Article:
While the United States government insists on maintaining their blockade, Cuba has continued to build strong diplomatic and economic links with the rest of the world. In only one week following Donald Trump’s rollback of efforts to normalize U.S.-Cuba relations, the Caribean island is moving forward with the process of building groundbreaking ties with the European Union, as well as strengthening the bond with its historic allies China and Vietnam.
In a major move this week, the Foreign Affairs Committee of the European Parliament voted to approve the first agreement of bilateral cooperation between the EU and Cuba, after several decades of contingent relations imposed by the EU. The agreement is set to be put to a final vote by Parliament in July.
“Now that Trump wants to isolate Cuba again, the EU must make the most of this opportunity to get closer to the island,” Elena Valenciano, the member who submitted the proposal said.
The EU-Cuba Political Dialogue and Cooperation Agreement is an effort to expand economic cooperation and bilateral trade between the European bloc and Cuba. The EU is Cuba’s largest trade partner after Venezuela.
The agreement also includes a call for the U.S. embargo to be lifted.
“With this vote the European Parliament is giving its support to use dialogue and cooperation with Cuba as the best instrument to advance in a constructive and future-oriented relationship, beneficial for the citizens on both sides of the Atlantic,” Valenciano said.
Cuba is also continuing to to build closer political ties with its historically allied nations.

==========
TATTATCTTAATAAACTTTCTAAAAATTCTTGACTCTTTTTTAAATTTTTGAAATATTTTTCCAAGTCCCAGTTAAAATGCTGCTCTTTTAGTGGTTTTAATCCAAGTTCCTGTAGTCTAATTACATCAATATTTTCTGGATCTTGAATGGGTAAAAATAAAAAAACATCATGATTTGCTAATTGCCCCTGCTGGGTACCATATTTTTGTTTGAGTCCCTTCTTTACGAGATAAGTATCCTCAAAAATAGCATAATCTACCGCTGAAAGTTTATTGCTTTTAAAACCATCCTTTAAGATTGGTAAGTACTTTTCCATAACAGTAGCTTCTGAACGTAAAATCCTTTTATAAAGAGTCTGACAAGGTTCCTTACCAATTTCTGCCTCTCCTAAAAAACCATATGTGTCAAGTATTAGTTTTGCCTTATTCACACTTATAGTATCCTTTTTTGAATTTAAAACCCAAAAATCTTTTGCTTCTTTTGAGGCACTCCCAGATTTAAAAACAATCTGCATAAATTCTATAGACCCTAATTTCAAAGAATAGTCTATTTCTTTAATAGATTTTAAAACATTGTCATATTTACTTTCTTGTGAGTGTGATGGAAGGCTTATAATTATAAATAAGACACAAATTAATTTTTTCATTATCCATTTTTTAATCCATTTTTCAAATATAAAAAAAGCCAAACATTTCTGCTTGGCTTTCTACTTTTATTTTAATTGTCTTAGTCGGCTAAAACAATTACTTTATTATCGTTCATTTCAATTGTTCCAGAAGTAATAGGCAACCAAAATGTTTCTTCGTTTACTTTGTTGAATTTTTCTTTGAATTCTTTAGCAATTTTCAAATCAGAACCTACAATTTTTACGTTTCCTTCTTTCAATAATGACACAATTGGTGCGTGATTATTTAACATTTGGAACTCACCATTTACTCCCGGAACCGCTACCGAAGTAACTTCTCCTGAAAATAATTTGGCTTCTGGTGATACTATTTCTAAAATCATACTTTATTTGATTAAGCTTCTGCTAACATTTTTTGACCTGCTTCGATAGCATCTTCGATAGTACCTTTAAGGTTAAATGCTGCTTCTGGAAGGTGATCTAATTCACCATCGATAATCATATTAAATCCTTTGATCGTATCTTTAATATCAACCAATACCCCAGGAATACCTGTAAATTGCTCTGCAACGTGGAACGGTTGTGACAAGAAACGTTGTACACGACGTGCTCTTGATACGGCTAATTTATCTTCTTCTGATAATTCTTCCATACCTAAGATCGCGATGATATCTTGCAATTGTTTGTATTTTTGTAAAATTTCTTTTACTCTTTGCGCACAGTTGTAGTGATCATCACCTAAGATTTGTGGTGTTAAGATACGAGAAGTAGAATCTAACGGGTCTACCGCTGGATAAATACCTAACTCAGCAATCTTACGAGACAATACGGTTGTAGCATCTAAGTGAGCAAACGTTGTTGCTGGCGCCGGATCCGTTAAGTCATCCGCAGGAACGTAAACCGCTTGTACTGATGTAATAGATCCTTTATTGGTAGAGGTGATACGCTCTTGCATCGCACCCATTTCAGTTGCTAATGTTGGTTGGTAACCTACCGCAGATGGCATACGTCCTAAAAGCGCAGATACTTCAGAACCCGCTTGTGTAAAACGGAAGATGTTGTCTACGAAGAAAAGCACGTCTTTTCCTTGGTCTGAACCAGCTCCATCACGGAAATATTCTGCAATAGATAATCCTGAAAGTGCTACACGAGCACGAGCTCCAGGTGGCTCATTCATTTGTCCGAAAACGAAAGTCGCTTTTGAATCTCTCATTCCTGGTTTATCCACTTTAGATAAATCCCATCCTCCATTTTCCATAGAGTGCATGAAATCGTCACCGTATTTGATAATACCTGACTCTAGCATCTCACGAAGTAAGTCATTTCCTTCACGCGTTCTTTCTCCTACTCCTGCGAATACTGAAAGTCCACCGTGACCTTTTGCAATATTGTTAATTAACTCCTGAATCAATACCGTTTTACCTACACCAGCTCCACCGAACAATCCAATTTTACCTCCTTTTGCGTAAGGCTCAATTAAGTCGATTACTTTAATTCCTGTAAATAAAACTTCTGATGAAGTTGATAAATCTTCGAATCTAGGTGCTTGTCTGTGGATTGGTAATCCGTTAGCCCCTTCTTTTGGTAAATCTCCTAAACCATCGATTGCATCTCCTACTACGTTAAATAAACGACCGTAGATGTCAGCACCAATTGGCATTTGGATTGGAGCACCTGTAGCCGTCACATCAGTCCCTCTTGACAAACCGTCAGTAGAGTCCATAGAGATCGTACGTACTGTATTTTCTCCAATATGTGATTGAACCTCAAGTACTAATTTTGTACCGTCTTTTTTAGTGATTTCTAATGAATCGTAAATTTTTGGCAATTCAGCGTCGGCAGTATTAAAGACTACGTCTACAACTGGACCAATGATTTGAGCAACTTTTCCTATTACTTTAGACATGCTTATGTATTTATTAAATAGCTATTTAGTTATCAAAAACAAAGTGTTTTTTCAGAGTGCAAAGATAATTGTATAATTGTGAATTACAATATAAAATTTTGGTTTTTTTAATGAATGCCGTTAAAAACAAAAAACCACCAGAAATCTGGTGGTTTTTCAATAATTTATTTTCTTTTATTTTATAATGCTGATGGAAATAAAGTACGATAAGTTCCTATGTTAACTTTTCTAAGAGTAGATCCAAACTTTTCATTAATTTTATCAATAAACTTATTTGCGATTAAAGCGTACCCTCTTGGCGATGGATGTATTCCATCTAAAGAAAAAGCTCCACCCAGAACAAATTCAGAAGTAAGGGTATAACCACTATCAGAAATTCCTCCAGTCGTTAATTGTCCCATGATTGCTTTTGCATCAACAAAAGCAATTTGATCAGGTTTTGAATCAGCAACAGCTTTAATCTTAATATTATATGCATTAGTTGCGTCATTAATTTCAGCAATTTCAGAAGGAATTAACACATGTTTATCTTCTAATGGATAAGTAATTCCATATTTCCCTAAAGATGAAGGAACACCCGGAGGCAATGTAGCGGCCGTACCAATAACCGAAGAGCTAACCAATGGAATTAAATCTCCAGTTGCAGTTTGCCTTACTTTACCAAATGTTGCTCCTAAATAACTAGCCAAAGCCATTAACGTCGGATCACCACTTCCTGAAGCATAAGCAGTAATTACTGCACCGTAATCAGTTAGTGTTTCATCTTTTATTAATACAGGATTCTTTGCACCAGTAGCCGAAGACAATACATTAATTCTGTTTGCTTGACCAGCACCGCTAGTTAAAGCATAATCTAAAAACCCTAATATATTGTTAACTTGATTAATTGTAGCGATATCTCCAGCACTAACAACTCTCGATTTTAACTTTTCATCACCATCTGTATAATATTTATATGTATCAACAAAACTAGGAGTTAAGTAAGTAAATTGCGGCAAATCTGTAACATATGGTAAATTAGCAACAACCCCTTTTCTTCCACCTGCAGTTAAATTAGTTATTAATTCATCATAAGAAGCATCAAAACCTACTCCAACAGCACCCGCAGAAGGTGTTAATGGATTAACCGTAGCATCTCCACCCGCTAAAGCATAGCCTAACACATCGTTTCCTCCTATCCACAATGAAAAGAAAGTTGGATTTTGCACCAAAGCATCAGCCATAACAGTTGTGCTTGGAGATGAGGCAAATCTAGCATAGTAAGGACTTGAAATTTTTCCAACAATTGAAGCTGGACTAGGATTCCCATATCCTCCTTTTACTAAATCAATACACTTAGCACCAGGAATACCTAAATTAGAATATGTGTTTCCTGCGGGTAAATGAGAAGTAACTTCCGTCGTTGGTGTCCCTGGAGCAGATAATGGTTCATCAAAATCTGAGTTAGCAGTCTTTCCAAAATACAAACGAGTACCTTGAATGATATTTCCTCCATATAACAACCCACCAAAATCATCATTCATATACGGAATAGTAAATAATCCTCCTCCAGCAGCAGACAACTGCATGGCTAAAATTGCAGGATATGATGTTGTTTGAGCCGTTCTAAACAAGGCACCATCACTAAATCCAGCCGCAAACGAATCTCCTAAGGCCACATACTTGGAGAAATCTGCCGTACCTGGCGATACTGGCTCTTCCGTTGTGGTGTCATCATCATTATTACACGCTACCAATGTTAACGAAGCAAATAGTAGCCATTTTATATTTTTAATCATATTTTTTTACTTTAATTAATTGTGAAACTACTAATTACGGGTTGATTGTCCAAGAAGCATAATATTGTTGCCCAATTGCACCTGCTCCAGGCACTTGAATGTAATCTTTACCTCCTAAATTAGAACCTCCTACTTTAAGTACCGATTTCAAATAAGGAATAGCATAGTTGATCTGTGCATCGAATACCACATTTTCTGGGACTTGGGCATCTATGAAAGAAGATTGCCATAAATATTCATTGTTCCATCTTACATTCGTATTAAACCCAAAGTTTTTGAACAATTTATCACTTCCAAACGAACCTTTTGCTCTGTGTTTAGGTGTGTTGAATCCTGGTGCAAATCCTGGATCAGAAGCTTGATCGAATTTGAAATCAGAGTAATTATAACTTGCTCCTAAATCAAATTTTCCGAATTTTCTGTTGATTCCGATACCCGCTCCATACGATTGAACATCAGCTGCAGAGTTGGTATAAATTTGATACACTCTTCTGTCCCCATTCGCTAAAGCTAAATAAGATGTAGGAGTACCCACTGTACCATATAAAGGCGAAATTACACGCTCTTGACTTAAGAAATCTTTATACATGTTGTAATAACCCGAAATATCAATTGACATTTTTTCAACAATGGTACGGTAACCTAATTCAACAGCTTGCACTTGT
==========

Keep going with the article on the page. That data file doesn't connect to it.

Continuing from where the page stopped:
Speaking in China to his counterparts within the Communist Party of China, President of the Cuban National Assembly of People’s Power Esteban Lazo Hernandez emphasized the importance of solidifying exchanges, and cooperation between the two nations.
The Cuban leader emphasized that cooperation between the respective Communist Parties of China and Cuba is especially important due to their shared objective to “guarantee developmental sustainability and the irreversibility of socialism.”
Liu Yunshan, member of the Standing Committee of the Political Bureau of the CPC Central Committee said while meeting with the Cuban delegation that party-to-party relations between allied parties were essential to building state-to-state relations.
Lazo also travelled to Vietnam, where talks were held to forge ties and solidarity between the nations.
“Being in Vietnam is like being in our own home,” Lazo said.
The U.S. imposed blockade, which the majority of Cuban and U.S. citizens oppose, has hurt the Cuban people by making it difficult for the island to gain access to mainstream trade channels and import certain goods, foods, and medicines. Cuba has managed to make impressive economic and social gains in spite of this by forging strong international relationships and building up self-sufficiency, particularly in agriculture and medicine.
Responding to Trump’s expansion of the blockade, Cuban officials have said that such measures are “doomed to fail” based on six decades of historical experience.